A Year at the MagLab

Want to understand the scope and impact of the National MagLab in just a few minutes? Check out this short-and-sweet brochure.

2015 At a Glance - MagLab Annual Report

This Week at the Lab ...

A time machine has arrived at the MagLab that will give researchers a glimpse into the future of nuclear magnetic resonance.

MagLab and Bruker staff testing the new console for the series connected hybrid magnet.

Sustainable Science

Take a deeper look at the 3 R's of conservation -- reduce, reuse, recycle -- MagLab style.

Recycle, Reuse, Reduce - Graphic by Caroline McNiel

Getting a Bang out of Science

A MagLab physicist and engineer pair up to demonstrate the lab's famous Quarter Shrinking Machine, a loud, stinky illustration of electrodynamics, circuits and bad puns.

Eric Stiers and William Coniglio in front of the Quarter Shrinking Machine

Little Big Coil

This 5-cm-long magnet has made a big splash, demonstrating that a new way of building superconducting magnets could lead to stronger, more compact magnets in the near future.

REBCO superconducting magnet coil.

Droppin' Science

What makes the National MagLab’s electrifying Open House so dope? Get hip to the answer with the lab’s resident rapper.

MagLab Rapper Noah Fuentes clowns around at Open House

Freeze Frames

If you missed MagLab geochemist Peter Morton's presentation on doing research at the North Pole, don't stress: Just chill out and watch the video!

MagLab geochemist Peter Morton

Research Initiatives

Research Initiatives - Materials

MATERIALS

Scientists use our magnets to explore semiconductors, superconductors, newly-grown crystals, buckyballs and materials from the natural world — research that reveals the secret workings of materials and empowers us to develop new technologies.

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Research Initiatives - Energy

ENERGY

Scientists here are working to optimize petroleum refining, advance potential bio-fuels such as pine needles and algae, and fundamentally change the way we store and deliver energy by developing better batteries.

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Research Initiatives - Life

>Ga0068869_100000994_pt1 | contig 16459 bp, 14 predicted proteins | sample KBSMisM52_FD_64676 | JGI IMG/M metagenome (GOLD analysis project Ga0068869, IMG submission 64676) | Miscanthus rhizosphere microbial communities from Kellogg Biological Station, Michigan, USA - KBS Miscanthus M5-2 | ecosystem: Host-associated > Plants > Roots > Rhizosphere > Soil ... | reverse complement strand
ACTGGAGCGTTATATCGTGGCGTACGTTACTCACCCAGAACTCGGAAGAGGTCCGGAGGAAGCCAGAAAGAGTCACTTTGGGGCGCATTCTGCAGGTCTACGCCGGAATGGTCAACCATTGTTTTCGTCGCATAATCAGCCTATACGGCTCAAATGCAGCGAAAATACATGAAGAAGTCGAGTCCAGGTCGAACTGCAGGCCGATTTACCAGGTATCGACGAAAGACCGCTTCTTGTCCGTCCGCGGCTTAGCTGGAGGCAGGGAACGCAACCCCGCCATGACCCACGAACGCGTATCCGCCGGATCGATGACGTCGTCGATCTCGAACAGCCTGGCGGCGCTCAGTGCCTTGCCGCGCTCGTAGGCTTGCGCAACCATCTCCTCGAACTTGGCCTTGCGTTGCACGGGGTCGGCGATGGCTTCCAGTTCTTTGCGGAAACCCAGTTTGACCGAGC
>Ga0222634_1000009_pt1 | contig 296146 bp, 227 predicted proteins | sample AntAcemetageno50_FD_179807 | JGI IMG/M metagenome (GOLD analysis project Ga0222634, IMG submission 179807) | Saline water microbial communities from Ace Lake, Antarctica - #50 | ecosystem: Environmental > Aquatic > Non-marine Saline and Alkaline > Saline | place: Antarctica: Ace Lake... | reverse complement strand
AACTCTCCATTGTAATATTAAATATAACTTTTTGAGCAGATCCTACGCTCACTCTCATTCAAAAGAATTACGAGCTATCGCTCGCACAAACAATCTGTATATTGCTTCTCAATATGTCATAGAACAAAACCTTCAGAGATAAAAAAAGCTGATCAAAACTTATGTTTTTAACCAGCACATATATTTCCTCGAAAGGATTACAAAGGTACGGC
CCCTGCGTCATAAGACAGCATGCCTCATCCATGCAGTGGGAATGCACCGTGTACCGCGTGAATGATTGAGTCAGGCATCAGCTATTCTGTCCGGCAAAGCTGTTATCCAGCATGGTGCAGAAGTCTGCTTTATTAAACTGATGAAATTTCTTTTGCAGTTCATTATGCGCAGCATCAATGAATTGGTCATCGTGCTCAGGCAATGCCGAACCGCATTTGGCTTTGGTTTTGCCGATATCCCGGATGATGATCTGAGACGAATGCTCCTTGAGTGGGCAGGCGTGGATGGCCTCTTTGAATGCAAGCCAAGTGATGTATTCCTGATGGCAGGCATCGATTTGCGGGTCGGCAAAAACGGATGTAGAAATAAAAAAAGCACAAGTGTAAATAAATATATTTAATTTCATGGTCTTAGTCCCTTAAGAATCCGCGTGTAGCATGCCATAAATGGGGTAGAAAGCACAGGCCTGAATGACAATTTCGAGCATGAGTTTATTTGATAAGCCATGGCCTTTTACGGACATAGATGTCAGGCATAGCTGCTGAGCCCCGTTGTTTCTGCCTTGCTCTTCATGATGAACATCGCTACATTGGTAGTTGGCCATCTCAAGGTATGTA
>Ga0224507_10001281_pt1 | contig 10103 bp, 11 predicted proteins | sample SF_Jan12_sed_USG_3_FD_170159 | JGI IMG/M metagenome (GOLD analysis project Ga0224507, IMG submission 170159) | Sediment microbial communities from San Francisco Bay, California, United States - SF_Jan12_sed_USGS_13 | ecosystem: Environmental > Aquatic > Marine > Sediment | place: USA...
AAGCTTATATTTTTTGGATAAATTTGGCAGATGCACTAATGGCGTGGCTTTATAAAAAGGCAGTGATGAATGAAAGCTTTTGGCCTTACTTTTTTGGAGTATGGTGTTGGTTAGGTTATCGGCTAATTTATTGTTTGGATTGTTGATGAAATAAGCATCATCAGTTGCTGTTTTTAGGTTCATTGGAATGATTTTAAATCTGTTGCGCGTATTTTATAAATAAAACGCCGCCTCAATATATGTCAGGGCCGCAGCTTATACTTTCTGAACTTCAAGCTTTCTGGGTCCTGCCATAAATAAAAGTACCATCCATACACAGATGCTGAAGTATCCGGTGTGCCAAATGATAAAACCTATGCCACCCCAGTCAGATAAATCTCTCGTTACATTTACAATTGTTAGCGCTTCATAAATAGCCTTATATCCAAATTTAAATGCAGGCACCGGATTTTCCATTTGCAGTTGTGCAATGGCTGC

LIFE

With the world’s strongest MRI magnet, scientists here study everything from living animals to individual cells, from proteins to disease-fighting molecules found in plants and animals — work that could improve treatment of AIDS, cancer, Alzheimer’s and other diseases.

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Latest Science Highlights


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Featured Publications


Ising pairing in superconducting NbSe2 atomic layers, X. Xi, et al., Nature Physics., (2016), 12, 139–143. See Science Highlight or Read online 

Effect of the Water Content on Silica Gel for the Isolation of Interfacial Material from Athabasca Bitumen, A. C. Clingenpeel, et al., Energy & Fuels , (2015), 29(11) pp 7150–7155 See Science Highlight or Read online 

Exciton diamagnetic shifts and valley Zeeman effects in monolayer WS2 and MoS2 to 65 Tesla, A. V. Stier, et al., Nature Communications., (2016), arXiv:1510.07022. See Science Highlight or Read online 

Maize death acids, 9-lipoxygenase–derived cyclopente(a)nones, display activity as cytotoxic phytoalexins and transcriptional mediators, S. A. Christensen, et al., Proc Natl Acad Sci , (2015), 112:11407–11412 See Science Highlight or Read online 

Spin echo modulated small-angle neutron scattering using superconducting magnetic Wollaston prisms, F. Li, et al., J. Appl. Cryst. , (2016), 49. See Science Highlight or Read online 

Pushing the limits of magnetic anisotropy in trigonal bipyramidal Ni(II), K. E. R. Marriott, et al., Chemical Science, 6, 6823-6828 (2015) See Science Highlight or Read online